Thaumaleidae of Mount Rainier National Park

A cascading waterfall on a roadside
Figure 1 (left). Larvae in thin film of water, feeding on rock face, (right) Roadside cascading stream and falls.

Introduction

The Thaumaleidae (Diptera) or seepage midges are a small family with some 182 described species worldwide. The immature stages are restricted to thin films of flowing water, know as madicolous or hygropetric habitats, and are formed at the edge of waterfalls, splash zones on boulders in cascading streams and roadcut seeps (Figure 1). Larvae feed on diatoms scraped from rock surfaces and adults are encountered on riparian vegetation or overhanging rocks. In North America three genera are recorded, with five species known from the east and 23 from the west.

A group of yellow and brown insects
Figure 2. Sample of adult specimens collected by sweeping riparian vegetation over small streams and seepages.

Trends and Status

The western North American species were last studied nearly 20 years ago, but on very limited material and most species were known from three or fewer localities. The Pacific Northwest is a hot spot for diversity in Nearctic seepage midges with 15 of 27 species recorded from this region. Mt. Rainier National Park is the type locality for two species based on specimens collected in the 1910s and 1920s. The purpose of this study is to re-collect these two species to aid in the genetic identification of the species. In addition, an estimate of the total diversity of the seepage midges of Mt. Rainier will be invested by sampling appropriate micro-habitats (Figure 1).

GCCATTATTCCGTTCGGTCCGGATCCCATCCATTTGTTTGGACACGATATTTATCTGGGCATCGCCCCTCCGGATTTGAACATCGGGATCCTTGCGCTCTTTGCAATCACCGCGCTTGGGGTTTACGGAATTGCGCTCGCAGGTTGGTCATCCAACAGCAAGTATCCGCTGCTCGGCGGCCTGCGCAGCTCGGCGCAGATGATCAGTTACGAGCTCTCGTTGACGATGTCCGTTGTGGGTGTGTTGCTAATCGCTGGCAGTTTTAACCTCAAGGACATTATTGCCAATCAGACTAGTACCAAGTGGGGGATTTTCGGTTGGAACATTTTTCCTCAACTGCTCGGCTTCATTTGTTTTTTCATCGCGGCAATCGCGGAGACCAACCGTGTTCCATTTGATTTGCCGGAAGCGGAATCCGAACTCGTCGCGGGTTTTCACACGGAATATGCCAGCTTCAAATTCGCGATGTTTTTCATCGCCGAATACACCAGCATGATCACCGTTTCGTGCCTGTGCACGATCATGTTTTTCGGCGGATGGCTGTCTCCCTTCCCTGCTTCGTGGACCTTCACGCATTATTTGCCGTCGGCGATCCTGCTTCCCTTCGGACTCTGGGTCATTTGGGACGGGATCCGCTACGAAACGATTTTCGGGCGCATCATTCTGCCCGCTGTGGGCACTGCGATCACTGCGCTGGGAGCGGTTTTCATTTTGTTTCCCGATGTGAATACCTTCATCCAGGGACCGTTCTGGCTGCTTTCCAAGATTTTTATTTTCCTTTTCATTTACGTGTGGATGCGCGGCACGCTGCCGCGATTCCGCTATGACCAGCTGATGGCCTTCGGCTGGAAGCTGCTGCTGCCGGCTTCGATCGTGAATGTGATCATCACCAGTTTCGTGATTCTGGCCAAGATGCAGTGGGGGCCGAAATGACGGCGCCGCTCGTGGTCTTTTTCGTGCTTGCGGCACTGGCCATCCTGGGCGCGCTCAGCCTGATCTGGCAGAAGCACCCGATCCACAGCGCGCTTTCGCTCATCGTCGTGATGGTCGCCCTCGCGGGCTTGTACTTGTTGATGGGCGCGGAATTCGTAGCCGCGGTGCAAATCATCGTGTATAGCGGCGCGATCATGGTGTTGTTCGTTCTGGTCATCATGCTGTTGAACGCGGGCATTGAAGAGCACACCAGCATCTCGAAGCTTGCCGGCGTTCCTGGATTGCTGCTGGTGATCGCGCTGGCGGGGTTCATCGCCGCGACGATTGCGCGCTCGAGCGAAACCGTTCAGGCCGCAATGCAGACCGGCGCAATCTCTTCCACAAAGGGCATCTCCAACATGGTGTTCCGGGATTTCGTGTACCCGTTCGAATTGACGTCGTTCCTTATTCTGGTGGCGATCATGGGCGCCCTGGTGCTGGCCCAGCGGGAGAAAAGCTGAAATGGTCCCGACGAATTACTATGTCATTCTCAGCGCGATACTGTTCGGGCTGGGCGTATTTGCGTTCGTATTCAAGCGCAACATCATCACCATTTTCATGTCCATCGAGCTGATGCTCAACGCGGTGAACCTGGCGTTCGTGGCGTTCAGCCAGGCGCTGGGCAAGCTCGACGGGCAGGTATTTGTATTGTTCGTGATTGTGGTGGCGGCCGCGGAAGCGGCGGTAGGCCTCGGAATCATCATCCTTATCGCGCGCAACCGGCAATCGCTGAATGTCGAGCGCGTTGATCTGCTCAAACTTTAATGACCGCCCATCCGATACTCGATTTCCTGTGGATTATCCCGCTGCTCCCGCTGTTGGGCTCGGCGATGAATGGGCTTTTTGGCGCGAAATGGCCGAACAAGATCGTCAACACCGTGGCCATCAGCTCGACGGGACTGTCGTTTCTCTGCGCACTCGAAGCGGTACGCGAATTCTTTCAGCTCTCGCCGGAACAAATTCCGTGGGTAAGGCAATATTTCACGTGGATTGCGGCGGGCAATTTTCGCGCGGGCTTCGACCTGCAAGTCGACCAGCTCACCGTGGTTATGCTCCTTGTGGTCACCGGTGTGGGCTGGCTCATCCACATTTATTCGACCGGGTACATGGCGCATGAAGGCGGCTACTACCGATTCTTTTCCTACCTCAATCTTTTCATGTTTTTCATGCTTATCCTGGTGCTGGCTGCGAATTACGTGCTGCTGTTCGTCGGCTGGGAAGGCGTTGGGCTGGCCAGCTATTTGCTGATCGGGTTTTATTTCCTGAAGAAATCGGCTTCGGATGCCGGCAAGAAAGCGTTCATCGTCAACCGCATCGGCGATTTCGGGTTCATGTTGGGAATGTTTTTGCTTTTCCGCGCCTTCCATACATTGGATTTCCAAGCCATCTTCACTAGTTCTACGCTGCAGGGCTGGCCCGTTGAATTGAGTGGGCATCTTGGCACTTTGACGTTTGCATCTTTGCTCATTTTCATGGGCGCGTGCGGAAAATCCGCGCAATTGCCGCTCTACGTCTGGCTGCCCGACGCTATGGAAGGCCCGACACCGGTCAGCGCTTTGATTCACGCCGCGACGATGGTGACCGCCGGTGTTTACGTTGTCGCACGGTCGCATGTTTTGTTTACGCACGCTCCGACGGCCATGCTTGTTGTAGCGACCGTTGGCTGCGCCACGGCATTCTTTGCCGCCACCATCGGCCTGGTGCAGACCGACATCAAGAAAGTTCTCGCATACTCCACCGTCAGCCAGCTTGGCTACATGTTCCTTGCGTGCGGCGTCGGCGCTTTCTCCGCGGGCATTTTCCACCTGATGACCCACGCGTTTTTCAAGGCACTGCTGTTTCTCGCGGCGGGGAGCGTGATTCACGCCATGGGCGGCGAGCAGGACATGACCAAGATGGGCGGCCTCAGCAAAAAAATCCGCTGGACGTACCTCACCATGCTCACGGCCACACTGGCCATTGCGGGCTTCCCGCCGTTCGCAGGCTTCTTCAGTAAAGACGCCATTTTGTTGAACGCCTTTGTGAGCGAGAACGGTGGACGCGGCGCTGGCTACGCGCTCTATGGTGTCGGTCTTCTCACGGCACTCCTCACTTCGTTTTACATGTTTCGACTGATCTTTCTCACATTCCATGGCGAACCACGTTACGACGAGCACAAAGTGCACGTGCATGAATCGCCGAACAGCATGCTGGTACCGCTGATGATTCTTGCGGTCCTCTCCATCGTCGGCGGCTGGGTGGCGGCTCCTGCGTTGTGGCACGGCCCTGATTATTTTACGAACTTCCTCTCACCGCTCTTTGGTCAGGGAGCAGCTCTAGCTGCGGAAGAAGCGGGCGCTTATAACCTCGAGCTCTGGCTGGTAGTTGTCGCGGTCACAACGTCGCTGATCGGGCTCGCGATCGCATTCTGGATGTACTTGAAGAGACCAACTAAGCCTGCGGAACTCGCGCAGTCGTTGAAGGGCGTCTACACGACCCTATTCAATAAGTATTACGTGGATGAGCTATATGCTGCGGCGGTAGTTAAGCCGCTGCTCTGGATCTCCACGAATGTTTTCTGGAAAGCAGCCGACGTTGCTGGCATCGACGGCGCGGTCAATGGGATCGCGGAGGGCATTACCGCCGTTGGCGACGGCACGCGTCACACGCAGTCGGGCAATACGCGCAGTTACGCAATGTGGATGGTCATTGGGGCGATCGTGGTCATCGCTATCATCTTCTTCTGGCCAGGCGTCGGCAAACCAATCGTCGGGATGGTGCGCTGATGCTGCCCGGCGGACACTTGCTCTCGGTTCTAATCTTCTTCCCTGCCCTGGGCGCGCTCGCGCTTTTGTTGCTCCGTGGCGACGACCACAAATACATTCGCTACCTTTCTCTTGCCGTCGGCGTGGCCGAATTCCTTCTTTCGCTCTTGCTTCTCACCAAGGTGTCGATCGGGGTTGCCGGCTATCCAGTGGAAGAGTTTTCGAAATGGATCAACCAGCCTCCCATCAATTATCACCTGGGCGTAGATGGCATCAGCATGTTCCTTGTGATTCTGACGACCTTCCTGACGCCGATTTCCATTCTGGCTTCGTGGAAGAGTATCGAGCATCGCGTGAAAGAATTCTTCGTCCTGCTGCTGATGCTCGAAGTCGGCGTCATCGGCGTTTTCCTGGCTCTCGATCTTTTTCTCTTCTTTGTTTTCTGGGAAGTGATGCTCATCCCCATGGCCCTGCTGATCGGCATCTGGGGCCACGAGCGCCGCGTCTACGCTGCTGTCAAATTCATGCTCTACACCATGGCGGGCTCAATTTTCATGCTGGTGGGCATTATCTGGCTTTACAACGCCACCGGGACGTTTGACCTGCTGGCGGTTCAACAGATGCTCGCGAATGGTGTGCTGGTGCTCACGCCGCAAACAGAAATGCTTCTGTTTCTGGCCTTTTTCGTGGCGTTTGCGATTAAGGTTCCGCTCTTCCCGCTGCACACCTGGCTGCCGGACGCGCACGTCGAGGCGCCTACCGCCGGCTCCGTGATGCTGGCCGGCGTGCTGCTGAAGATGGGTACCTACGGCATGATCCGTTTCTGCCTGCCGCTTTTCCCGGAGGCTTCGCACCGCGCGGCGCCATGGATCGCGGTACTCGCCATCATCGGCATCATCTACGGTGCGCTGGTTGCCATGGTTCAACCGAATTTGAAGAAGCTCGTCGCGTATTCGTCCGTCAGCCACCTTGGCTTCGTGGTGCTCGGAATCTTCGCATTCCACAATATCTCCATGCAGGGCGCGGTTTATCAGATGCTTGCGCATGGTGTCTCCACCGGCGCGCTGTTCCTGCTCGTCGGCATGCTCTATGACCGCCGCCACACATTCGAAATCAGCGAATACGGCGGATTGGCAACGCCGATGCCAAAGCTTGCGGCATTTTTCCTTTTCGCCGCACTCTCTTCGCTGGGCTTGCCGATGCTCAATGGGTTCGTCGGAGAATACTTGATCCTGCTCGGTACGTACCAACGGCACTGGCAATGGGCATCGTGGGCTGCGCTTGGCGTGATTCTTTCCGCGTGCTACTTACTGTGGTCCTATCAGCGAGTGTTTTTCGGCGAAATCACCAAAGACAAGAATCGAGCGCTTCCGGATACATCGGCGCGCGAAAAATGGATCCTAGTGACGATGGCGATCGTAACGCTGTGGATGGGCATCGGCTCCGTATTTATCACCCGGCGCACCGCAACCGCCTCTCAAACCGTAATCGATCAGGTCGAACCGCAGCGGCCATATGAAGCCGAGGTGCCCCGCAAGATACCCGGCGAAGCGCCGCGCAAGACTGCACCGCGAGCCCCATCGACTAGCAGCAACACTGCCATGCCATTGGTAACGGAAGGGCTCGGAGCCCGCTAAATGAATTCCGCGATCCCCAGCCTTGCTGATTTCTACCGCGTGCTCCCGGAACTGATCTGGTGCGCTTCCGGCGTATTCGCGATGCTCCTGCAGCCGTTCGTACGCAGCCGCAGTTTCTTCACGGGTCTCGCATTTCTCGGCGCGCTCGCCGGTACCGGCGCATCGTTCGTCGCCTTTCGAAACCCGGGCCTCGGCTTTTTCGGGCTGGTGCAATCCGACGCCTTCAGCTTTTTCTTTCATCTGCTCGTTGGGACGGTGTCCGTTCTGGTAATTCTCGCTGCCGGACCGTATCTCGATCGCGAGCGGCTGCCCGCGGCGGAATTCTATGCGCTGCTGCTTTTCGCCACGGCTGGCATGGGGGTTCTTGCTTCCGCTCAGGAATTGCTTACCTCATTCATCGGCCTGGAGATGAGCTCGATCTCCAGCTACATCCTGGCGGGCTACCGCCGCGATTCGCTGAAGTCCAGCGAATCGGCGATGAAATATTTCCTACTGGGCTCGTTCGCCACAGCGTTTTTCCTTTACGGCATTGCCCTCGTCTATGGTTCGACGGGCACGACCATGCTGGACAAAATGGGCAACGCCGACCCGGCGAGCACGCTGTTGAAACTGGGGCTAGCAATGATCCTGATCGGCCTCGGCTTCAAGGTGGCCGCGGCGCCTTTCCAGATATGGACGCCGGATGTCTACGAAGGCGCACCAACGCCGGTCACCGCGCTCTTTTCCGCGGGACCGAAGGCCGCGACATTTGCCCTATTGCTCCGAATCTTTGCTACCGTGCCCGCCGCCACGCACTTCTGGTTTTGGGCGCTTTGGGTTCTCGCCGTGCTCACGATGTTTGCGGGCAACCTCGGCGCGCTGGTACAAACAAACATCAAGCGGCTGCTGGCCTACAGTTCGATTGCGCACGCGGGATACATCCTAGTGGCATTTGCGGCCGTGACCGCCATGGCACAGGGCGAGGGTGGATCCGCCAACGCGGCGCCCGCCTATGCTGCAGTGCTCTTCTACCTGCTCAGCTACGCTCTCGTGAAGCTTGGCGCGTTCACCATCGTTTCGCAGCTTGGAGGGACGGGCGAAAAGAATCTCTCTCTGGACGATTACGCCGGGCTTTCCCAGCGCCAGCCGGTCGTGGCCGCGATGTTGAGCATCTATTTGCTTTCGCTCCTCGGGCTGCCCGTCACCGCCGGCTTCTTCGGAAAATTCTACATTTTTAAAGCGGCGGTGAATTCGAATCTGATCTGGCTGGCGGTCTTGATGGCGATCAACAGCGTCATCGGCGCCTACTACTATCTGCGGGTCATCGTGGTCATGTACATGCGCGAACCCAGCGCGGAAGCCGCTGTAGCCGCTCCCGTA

In July 2012, a male and female specimen was collected along small streams flowing across the Comet Falls trail. These specimens are likely Androprosopa zelmae (type locality: Van Trump Creek). The second recorded species (A. gillespieae – type locality: Hansen Camp) was not identified among the new material collected. Additional species also collected on Mt. Rainier include: A. anolo and A. lindsayorum.
Another species (A. confracta) was possibly collected along Skate Creek Road, south of the Park boundaries. Species identification has not yet been completed or confirmed (awaiting start date of graduate student).

A black insect with large transparent wings
Figure 3. New genus and species of Axymyiidae.

Discussion

While sweep netting for adult seepage midges (below Paradise) a very interesting fly specimen was collected (Figure 3). This single female specimen represents a new genus and species of the family Axymyiidae. This is only the second specimen known of this undescribed taxon, which was previously collected in 1962 from Alaska. This is a very interesting discovery and male specimens are hoped to be discovered during the next field season.

Last updated: August 8, 2017